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Updated: November 18, 2010 15:35 IST

China, Russia still divided on natural gas price

AP
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Russian Prime Minister Vladimir Putin, left, and Chinese Premier Wen Jiabao shake hands after exchanging documents signed an agreement at the Great Hall of the People in Beijing on October 13, 2009. File photo: AP.
Russian Prime Minister Vladimir Putin, left, and Chinese Premier Wen Jiabao shake hands after exchanging documents signed an agreement at the Great Hall of the People in Beijing on October 13, 2009. File photo: AP.

China and Russia are still divided on the price of natural gas that Moscow would like to sell to its energy-hungry Asian neighbour, a senior energy official in Beijing said on Thursday.

Efforts by China and Russia to establish gas ties have been stalled for years, mainly because of disagreement over prices. While Russia is eager to link gas prices for China to oil prices in the way it does in Europe, China views any European-level prices as too high.

Gu Jun, deputy director general of the international cooperation department of China’s National Energy Administration, said the difference between the sides is now $100 per 1,000 cubic meters.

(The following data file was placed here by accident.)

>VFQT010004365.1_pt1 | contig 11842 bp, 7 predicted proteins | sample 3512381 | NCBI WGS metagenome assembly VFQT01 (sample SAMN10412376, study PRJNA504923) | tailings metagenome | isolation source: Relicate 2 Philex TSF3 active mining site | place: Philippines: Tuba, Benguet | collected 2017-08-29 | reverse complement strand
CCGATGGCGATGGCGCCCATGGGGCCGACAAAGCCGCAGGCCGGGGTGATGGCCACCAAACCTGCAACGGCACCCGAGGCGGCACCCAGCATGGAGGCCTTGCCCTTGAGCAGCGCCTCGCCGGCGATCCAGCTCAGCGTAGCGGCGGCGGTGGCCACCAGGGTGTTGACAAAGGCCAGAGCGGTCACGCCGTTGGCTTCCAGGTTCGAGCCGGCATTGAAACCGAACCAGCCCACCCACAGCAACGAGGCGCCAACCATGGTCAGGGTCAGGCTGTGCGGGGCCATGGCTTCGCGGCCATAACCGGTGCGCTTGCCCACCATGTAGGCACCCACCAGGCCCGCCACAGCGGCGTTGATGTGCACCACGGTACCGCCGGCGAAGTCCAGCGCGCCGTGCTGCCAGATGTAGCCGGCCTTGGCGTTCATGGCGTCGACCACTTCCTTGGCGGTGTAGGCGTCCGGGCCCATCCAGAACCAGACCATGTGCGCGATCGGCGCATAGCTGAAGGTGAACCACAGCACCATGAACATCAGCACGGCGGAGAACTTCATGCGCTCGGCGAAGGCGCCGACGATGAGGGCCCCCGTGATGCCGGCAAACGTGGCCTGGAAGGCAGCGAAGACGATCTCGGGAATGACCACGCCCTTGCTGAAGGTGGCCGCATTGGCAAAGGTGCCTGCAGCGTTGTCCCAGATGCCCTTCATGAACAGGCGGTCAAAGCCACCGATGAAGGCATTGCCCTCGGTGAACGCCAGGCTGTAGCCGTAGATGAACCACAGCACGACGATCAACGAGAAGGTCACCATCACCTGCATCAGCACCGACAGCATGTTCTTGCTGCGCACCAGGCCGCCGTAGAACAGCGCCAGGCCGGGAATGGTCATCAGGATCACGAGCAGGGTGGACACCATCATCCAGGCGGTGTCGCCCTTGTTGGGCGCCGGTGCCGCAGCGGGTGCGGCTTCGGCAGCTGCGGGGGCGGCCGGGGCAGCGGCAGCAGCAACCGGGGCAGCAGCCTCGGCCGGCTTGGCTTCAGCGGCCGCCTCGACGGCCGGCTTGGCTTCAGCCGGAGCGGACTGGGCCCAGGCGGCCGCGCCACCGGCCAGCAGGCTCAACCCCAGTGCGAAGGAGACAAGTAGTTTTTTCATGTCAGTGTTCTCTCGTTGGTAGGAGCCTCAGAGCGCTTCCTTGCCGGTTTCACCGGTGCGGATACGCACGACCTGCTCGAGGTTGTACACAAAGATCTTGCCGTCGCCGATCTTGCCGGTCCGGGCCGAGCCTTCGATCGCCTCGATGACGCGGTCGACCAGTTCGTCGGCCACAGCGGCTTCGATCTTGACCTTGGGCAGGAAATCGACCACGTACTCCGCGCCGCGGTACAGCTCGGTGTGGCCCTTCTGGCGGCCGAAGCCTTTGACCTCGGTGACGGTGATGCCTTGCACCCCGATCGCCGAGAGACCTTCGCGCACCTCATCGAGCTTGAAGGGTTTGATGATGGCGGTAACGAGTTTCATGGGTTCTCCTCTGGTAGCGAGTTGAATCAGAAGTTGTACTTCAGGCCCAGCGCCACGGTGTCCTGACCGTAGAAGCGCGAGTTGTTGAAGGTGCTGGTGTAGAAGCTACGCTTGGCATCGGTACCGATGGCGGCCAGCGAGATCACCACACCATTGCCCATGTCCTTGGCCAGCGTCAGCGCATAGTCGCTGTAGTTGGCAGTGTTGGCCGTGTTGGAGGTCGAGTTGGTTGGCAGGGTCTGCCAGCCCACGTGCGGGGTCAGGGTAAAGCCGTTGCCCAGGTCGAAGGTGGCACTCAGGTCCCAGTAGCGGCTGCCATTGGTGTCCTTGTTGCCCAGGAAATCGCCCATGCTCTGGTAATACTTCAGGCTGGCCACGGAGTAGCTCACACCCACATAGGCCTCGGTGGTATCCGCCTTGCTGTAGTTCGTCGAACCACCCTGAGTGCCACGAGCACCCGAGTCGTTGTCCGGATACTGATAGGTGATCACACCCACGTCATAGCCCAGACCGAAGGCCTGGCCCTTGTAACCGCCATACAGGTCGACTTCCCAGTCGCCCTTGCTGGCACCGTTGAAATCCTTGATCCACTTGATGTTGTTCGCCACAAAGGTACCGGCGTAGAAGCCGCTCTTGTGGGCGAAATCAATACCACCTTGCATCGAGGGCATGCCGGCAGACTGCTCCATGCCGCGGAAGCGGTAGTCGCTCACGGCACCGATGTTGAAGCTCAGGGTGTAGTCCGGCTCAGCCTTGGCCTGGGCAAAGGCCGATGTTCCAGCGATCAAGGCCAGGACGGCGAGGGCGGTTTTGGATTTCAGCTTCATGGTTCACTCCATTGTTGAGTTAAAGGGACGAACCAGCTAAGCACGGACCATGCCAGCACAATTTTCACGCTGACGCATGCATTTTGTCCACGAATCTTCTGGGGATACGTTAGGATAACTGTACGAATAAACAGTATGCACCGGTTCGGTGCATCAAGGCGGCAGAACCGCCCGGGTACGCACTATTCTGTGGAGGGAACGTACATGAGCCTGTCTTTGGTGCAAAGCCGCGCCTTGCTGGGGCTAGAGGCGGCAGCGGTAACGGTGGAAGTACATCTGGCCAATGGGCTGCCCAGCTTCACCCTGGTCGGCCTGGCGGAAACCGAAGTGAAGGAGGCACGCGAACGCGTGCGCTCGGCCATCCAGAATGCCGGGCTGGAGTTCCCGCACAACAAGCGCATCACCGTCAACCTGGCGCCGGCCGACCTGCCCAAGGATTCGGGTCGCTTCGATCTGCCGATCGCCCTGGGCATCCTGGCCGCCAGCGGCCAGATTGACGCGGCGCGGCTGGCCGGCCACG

Mr. Gu said China hopes to narrow the gap during Premier Wen Jiabao’s visit to Russia next week.

“The two sides have made a lot of efforts but I have to tell you we are still largely divided on the pricing,” Mr. Gu told reporters. “We need to demonstrate sincerity on both sides to see whether we can push forward the negotiations.”

Moscow has said that Russia would like to supply China with all its natural gas needs. In September during a visit to Beijing, Russian Deputy Prime Minister Igor Sechin told reporters that Russia is in talks with Chinese partners on plans to launch natural gas supplies to China starting in 2015.

Russia is the world’s biggest energy producer and China is the world’s largest energy consumer, overtaking the United States last year.

Although Europe remains Russia’s largest export market for gas and oil, both Beijing and Moscow have been seeking to diversify their energy sources and markets, despite a long history of mutual suspicion and tensions.

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